A kit is provided according to other aspects of the invention. The kit may include at least two analytical reagents, wherein the analytical reagents are capable of binding to an AKI associated marker, housed in one or more containers, and instructions for identifying a subject having a risk of acute kidney injury by determining levels of at least two AKI associated markers, wherein a significant change in levels of the AKI associated markers relative to a standard level is indicative of a subject having a risk of acute kidney injury. In some embodiments the kit also includes one or more of a secondary reagent and a standard reagent, a label, a wash buffer or a container for carrying out a biomolecular reaction.
This invention is not limited in its application to the details of construction and the arrangement of components set forth in the following description or illustrated in the drawings. The invention is capable of other embodiments and of being practiced or of being carried out in various ways. Also, the phraseology and terminology used herein is for the purpose of description and should not be regarded as limiting. The use of "including," "comprising," or "having," "containing," "involving," and variations thereof herein, is meant to encompass the items listed thereafter and equivalents thereof as well as additional items.
BRIEF DESCRIPTION OF DRAWINGS
The accompanying drawings are not intended to be drawn to scale. In the drawings, each identical or nearly identical component that is illustrated in various figures is represented by a like numeral. For purposes of clarity, not every component may be labeled in every drawing. In the drawings:
FIGS. 1A-D are a set of graphs depicting measurements of preoperative levels (in subjects scheduled to undergo cardiac surgery) of MPO; matrix metalloproteinase MMP-9; soluble adhesion molecules sE-selectin, sICAM, sVCAM; inflammatory cytokines TNF-α, TGF-α, IL-1Ra, IL-4, IL-6, IL-10, IL-12, IFN-γ; growth factors EGF, G-CSF, GM-CSF, VEGF; chemokines IL-8, MCP-1 MIP-1β, MIP-1 α, IP-10, fractalkine; and PAI-1.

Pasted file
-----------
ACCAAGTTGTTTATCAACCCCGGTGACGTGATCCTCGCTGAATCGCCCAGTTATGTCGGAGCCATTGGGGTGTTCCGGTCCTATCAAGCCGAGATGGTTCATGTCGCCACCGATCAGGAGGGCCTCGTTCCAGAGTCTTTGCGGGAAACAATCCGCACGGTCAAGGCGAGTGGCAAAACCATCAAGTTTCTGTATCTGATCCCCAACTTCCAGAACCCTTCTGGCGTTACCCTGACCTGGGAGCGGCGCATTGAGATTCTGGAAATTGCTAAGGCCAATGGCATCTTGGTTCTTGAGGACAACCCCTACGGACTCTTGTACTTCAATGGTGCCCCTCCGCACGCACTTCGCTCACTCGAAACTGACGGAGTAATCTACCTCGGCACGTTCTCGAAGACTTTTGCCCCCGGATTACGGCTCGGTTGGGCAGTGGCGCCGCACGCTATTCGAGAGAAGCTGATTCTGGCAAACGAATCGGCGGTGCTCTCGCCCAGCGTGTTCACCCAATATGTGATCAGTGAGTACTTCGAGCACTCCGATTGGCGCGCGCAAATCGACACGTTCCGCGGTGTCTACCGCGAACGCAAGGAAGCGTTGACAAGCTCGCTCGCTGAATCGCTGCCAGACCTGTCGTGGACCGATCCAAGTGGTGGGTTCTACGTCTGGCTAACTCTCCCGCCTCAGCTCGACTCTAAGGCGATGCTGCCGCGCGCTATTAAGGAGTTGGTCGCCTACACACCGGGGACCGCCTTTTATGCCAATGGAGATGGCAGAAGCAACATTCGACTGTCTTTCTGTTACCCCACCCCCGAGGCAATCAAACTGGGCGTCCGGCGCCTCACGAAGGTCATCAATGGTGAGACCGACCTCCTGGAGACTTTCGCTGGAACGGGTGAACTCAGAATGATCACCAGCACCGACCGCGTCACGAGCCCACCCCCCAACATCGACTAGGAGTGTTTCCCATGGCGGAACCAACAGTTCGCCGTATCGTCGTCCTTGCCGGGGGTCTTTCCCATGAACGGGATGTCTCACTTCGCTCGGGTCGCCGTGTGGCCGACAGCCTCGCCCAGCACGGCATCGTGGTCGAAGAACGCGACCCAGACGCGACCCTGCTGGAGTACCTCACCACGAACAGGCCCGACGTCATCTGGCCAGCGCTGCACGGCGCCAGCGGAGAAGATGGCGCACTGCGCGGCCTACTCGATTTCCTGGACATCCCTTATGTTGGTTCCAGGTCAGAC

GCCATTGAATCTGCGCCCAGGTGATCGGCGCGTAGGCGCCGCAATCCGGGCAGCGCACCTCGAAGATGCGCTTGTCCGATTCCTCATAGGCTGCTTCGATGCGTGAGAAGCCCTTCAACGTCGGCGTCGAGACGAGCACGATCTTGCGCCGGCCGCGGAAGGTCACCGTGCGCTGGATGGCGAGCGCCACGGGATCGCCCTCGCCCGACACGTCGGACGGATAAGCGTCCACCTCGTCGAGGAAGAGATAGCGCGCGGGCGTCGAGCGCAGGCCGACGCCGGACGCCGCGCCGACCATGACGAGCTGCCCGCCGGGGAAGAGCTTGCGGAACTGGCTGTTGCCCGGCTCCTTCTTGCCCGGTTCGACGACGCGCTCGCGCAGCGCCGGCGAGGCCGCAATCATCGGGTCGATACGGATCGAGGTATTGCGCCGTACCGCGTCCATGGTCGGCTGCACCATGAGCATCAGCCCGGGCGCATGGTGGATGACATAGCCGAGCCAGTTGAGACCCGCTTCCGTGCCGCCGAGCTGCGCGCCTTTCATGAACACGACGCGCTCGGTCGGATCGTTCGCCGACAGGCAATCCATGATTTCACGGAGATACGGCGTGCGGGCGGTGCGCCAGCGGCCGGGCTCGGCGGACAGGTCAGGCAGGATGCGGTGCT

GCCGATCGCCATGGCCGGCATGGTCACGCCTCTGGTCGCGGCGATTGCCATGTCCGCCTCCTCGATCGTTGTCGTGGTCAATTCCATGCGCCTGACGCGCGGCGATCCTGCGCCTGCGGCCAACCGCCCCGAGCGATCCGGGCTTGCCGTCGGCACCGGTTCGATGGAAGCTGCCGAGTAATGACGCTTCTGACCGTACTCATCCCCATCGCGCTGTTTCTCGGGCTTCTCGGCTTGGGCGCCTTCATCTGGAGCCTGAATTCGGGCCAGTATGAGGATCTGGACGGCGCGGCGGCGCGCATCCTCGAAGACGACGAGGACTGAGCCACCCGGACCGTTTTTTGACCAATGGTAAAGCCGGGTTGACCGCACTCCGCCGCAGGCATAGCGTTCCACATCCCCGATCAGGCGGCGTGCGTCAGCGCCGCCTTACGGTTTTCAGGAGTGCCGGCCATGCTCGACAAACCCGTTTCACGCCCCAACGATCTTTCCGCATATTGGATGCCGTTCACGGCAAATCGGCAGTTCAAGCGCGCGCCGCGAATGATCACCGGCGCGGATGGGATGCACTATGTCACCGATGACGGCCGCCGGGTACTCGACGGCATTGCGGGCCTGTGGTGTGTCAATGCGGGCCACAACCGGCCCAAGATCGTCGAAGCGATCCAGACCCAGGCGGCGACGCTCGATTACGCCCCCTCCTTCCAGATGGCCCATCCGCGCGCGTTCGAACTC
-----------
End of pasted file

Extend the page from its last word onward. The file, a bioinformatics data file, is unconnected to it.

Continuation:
Improvements in the objective estimation of acute kidney injury (AKI) risk prior to cardiac surgery with cardiopulmonary bypass would allow at-risk patients to defer surgery or use preventive pharmacologic or other interventions including but not limited to antioxidants and would provide a more guided risk reduction strategy. The invention is based at least in part on the finding that the preoperative plasma concentration of AKI associated markers such as chemokines (including but not limited to Macrophage Inflammatory Protein 1β or MIP-1β (also known as CCL 4) and oxidative stress markers (including but not limited to myeloperoxidase or MPO) are associated with postoperative development of AKI. Examples of AKI associated markers include MPO, PAI-1, MIP-1α, MIP-1β, EGF, MCP-1, G-CSF, FRACT, IL-2, IL-6, IL-10, IL-12, TNFα, sICAM and sVCAM. Measurement of levels of AKI associated markers using conventional technology, such as with a multiplex protein immunologic assay technology, allows for the identification of at-risk individuals. The surgery date for these at-risk subjects may be delayed until an improvement in risk is documented by repeat measurements or allow for a guided use of preventive therapies or interventions prior to surgery. The methods of the invention should lead to a reduction in post cardiac surgery associated AKI. Thus, preoperative risk stratification for acute kidney injury in patients awaiting cardiac surgery; monitoring of acute kidney injury risk through serial measurements; preoperative risk stratification for other intra or postoperative complications such as systemic inflammatory response; prolonged mechanical ventilation or hemodynamic perturbations; and enhancement of clinical tools for preoperative acute kidney injury risk stratification through combined approaches are all uses of the invention.